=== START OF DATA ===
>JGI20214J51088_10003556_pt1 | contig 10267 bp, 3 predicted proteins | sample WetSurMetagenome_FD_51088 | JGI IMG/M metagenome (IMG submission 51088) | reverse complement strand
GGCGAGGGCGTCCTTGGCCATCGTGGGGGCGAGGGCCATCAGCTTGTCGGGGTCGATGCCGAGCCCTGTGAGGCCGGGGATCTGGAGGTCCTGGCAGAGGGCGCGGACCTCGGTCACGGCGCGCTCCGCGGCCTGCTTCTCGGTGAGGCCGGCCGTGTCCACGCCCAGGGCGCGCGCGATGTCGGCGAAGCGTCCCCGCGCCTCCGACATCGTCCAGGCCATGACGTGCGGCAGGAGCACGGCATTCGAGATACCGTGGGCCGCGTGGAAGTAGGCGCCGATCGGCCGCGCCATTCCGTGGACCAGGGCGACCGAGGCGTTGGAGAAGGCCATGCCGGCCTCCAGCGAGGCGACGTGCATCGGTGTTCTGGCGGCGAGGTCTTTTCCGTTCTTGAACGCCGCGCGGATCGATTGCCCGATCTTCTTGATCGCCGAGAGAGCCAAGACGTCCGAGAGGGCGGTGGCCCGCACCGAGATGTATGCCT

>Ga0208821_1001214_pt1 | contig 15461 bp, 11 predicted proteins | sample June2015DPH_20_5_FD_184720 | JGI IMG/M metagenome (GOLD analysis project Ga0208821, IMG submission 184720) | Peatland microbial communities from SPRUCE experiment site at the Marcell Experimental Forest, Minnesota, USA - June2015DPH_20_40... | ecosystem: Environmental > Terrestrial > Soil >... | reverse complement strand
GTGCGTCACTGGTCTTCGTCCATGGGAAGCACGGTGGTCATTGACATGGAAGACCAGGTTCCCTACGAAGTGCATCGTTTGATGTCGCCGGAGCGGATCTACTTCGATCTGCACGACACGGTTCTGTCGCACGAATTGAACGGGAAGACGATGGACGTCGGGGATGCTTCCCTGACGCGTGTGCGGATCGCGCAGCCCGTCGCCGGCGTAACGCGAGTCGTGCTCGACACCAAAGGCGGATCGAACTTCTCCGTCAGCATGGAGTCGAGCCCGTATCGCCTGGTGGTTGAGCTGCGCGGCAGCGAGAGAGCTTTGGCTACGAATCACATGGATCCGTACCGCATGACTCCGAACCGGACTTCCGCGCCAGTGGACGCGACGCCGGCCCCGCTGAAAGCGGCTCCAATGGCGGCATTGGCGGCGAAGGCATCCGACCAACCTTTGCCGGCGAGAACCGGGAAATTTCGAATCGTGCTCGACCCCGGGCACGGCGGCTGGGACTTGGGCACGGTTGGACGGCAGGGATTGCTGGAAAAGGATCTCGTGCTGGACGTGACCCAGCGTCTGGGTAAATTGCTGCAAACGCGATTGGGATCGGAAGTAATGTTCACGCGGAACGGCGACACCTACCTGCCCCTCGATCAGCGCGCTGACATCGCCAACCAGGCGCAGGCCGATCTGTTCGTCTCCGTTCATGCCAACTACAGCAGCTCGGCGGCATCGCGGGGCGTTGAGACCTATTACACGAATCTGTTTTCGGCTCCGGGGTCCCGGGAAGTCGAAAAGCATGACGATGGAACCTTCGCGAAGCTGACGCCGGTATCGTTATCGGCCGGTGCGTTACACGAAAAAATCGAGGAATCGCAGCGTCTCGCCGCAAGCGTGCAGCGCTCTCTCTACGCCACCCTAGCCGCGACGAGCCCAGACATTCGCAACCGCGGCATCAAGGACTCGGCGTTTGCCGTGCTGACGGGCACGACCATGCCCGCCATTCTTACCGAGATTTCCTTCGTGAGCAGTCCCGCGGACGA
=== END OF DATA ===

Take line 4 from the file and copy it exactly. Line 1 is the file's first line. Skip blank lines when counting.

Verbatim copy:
GTGCGTCACTGGTCTTCGTCCATGGGAAGCACGGTGGTCATTGACATGGAAGACCAGGTTCCCTACGAAGTGCATCGTTTGATGTCGCCGGAGCGGATCTACTTCGATCTGCACGACACGGTTCTGTCGCACGAATTGAACGGGAAGACGATGGACGTCGGGGATGCTTCCCTGACGCGTGTGCGGATCGCGCAGCCCGTCGCCGGCGTAACGCGAGTCGTGCTCGACACCAAAGGCGGATCGAACTTCTCCGTCAGCATGGAGTCGAGCCCGTATCGCCTGGTGGTTGAGCTGCGCGGCAGCGAGAGAGCTTTGGCTACGAATCACATGGATCCGTACCGCATGACTCCGAACCGGACTTCCGCGCCAGTGGACGCGACGCCGGCCCCGCTGAAAGCGGCTCCAATGGCGGCATTGGCGGCGAAGGCATCCGACCAACCTTTGCCGGCGAGAACCGGGAAATTTCGAATCGTGCTCGACCCCGGGCACGGCGGCTGGGACTTGGGCACGGTTGGACGGCAGGGATTGCTGGAAAAGGATCTCGTGCTGGACGTGACCCAGCGTCTGGGTAAATTGCTGCAAACGCGATTGGGATCGGAAGTAATGTTCACGCGGAACGGCGACACCTACCTGCCCCTCGATCAGCGCGCTGACATCGCCAACCAGGCGCAGGCCGATCTGTTCGTCTCCGTTCATGCCAACTACAGCAGCTCGGCGGCATCGCGGGGCGTTGAGACCTATTACACGAATCTGTTTTCGGCTCCGGGGTCCCGGGAAGTCGAAAAGCATGACGATGGAACCTTCGCGAAGCTGACGCCGGTATCGTTATCGGCCGGTGCGTTACACGAAAAAATCGAGGAATCGCAGCGTCTCGCCGCAAGCGTGCAGCGCTCTCTCTACGCCACCCTAGCCGCGACGAGCCCAGACATTCGCAACCGCGGCATCAAGGACTCGGCGTTTGCCGTGCTGACGGGCACGACCATGCCCGCCATTCTTACCGAGATTTCCTTCGTGAGCAGTCCCGCGGACGA